He nodded, said yes and so I hit him. Hard. Right on the nose. When you know how to throw a punch and you know exactly the distance you can reach, a fast left jab can take down anyone the size of the person throwing it. Bigger guys often aren’t affected so much but Jerry was about my weight and a couple of inches taller but he was also a few years younger. He was one of the young toughs. Not one of the older ones. He went down like he was dead.
But he wasn’t. Just stunned.
I rolled him over on his stomach and sat on his shoulders facing the back of his feet. And I did this like it was the most normal thing in the world. It wasn’t. I was making it up as I went along. I proceeded to punch him on the bum as hard and as often as I could before I thought my arms might fall off. Jerry got what came to be called by the ‘guys’ an East-side spanking. That was a lot of pummeling and, after the first few punches, Jerry yelled, “What the hell are you doing? Get off me!”
I just pushed his face back down hard into the ground and kept it up. He stayed quiet.
When I was done, I helped Jerry up, told him to go home and told a few of the other guys to help their friend out by cleaning up the bottles for him. They did.
I never planned it. I really had no idea what I was doing. I just knew that I couldn’t hurt him. Not in a bloody or broken way. But I had to win that challenge or move out and the rest of it just fell into place. I had no idea how effective it would be.
It turned out to be great. Seems pounding on his butt, even with gloves on, bruised him considerably. So much so that he could hardly walk except stiff legged for a week and couldn’t sit for several days. He walked in school and throughout the neighbourhood for a long time with a noticeably stiff-legged gait. The ‘beating’ became public. Jerry had been defeated. The gang saw enforcement meted out fairly. And everyone knew that Ted was even tougher.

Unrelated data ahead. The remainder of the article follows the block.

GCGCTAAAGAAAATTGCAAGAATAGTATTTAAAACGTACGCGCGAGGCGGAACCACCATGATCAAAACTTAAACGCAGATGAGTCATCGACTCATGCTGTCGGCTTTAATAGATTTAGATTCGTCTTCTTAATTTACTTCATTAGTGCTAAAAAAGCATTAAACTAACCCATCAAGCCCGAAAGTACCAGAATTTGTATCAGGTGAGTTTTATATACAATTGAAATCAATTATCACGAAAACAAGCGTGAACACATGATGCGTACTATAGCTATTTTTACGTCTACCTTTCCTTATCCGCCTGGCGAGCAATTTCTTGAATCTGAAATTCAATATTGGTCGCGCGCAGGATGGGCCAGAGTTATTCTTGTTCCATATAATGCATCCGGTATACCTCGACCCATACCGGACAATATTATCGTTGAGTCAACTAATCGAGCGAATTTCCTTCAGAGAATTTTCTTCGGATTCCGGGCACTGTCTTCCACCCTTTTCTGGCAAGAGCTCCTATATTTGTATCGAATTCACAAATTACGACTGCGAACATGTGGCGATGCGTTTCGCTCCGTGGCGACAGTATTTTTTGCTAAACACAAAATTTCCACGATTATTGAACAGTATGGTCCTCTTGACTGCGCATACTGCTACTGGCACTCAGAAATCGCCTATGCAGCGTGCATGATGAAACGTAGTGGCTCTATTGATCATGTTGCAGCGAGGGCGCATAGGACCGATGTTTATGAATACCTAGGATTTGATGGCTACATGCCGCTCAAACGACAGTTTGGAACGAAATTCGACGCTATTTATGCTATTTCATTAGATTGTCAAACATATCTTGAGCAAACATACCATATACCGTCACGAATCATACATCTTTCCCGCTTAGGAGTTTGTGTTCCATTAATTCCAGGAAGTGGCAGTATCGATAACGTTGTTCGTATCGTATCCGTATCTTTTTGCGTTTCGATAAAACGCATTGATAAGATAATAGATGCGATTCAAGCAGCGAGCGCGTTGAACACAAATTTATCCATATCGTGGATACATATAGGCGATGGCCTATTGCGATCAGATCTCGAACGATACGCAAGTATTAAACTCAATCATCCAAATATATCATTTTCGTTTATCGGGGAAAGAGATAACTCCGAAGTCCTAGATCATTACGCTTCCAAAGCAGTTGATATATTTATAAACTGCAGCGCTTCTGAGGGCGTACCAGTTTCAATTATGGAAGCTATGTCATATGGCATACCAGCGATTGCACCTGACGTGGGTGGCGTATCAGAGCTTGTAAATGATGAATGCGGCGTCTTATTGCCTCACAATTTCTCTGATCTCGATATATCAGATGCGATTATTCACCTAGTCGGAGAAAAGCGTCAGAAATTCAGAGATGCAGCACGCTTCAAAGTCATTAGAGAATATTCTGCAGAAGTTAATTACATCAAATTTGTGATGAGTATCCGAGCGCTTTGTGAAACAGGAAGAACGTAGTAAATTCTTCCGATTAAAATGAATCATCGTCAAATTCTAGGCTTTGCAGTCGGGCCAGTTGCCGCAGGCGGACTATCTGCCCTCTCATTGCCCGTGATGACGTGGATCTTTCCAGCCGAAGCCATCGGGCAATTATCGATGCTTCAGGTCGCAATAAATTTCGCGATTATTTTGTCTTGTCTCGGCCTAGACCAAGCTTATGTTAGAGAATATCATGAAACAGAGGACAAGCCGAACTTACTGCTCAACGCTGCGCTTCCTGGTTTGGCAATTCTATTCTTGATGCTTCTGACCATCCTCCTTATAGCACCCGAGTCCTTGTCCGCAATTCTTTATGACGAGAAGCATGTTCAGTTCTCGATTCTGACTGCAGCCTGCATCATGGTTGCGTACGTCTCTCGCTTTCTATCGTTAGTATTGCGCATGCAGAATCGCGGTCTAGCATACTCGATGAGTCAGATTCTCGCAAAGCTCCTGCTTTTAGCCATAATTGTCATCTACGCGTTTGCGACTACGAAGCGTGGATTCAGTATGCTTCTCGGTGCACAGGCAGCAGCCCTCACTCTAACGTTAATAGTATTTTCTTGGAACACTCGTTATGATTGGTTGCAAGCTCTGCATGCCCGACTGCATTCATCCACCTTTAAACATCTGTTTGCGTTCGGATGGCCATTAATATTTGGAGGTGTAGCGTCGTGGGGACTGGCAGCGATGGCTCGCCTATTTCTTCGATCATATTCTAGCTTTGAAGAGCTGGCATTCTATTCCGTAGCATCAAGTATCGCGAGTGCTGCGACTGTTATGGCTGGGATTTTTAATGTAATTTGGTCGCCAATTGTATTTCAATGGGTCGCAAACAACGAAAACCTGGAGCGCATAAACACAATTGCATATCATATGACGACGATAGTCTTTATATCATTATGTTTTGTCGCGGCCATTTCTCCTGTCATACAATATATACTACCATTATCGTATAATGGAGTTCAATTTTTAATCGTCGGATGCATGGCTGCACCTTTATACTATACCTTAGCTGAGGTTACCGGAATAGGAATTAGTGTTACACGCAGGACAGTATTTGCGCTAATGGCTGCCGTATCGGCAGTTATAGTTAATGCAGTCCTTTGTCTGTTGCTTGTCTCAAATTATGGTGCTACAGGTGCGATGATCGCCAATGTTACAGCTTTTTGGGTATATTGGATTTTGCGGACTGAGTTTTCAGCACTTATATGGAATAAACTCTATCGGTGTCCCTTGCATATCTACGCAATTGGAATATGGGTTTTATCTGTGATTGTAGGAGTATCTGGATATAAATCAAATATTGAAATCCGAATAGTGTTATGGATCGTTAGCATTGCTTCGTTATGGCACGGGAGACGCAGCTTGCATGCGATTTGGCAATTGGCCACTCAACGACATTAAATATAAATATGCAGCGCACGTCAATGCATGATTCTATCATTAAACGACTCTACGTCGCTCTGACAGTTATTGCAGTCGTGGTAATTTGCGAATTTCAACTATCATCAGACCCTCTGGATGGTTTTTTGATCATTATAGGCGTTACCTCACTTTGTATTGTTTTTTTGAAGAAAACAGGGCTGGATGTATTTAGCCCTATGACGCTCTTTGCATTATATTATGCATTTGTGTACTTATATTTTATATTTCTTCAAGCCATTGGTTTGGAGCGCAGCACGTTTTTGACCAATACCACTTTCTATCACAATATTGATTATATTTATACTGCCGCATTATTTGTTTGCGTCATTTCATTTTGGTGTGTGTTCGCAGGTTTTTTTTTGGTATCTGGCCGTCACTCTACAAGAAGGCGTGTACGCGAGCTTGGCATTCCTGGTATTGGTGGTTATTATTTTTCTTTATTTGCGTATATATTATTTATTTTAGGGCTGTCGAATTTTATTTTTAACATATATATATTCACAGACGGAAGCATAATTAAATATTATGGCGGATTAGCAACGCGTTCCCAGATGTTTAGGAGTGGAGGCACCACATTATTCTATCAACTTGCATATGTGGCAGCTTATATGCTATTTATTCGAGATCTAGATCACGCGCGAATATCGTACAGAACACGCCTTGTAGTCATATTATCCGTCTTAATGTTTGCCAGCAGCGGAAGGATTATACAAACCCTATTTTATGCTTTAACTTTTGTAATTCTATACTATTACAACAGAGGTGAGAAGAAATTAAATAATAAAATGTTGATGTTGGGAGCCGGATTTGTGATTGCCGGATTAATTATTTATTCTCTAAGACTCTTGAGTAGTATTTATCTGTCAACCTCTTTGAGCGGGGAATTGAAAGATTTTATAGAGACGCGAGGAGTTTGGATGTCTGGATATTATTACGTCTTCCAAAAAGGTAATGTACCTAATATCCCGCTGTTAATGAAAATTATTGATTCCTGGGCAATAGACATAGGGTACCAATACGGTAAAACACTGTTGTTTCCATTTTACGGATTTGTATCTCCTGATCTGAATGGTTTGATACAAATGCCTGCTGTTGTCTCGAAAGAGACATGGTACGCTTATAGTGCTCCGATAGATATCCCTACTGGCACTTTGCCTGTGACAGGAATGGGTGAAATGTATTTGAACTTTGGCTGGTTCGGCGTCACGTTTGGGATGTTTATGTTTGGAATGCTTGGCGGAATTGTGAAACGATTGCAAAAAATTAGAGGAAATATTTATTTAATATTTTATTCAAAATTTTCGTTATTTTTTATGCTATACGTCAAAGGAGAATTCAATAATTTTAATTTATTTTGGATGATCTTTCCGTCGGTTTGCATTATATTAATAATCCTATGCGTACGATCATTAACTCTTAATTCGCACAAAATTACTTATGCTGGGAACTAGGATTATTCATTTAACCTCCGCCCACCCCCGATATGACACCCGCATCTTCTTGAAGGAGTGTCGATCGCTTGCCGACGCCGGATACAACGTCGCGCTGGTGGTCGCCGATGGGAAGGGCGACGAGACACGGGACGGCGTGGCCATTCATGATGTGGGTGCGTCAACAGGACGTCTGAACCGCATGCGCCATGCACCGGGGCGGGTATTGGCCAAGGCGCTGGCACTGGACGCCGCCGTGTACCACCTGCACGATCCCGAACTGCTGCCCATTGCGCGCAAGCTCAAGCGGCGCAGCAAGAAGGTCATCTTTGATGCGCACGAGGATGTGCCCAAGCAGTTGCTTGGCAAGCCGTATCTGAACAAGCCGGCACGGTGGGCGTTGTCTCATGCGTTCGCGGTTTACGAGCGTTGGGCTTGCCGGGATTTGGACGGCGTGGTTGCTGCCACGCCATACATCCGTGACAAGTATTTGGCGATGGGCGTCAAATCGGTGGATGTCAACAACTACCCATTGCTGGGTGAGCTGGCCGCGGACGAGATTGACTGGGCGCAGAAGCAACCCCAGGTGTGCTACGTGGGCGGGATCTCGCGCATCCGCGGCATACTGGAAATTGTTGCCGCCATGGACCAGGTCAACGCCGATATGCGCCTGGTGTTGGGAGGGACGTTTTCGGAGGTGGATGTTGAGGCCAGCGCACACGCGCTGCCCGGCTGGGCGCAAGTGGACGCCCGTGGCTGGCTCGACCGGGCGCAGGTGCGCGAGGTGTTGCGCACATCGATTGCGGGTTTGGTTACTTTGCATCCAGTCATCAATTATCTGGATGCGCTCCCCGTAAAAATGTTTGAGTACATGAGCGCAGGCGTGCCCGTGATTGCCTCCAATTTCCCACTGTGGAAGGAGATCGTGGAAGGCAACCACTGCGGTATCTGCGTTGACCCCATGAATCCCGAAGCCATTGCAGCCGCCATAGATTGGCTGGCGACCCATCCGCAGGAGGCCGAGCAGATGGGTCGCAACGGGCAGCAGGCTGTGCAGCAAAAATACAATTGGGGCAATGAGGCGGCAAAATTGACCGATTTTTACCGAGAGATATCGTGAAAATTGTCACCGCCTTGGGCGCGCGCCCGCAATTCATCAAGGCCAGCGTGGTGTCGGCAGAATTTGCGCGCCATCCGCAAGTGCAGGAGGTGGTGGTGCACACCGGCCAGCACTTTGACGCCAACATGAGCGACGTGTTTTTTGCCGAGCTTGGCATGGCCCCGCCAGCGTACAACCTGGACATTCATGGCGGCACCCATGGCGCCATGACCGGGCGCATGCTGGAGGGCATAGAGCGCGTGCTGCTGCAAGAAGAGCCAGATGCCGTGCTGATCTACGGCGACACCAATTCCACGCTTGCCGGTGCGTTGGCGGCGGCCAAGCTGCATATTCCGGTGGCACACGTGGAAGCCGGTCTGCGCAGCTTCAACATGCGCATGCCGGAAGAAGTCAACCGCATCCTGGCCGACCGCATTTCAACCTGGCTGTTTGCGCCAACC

We had very few face-offs after that. None from the gang. Occasionally some other idiot would come to the park looking for trouble but no one else ever got hit. Usually such a confrontation got sorted by simply looking like you were prepared to fight and only once did it come down to me picking up a baseball bat. And Ted standing beside the lead miscreant lisping warnings at him didn’t hurt the effect either. That little act of bravado proved intimidation enough for one guy and his friends to reconsider their plans for the evening. They turned their motorcycles around and left the park.
Basically, it was all great for almost two years and Ted and I still have many friends from the old Clark Park gang. Those that lived, anyway. More than just a few stories, too.
….there was that time Death showed up at the door…………..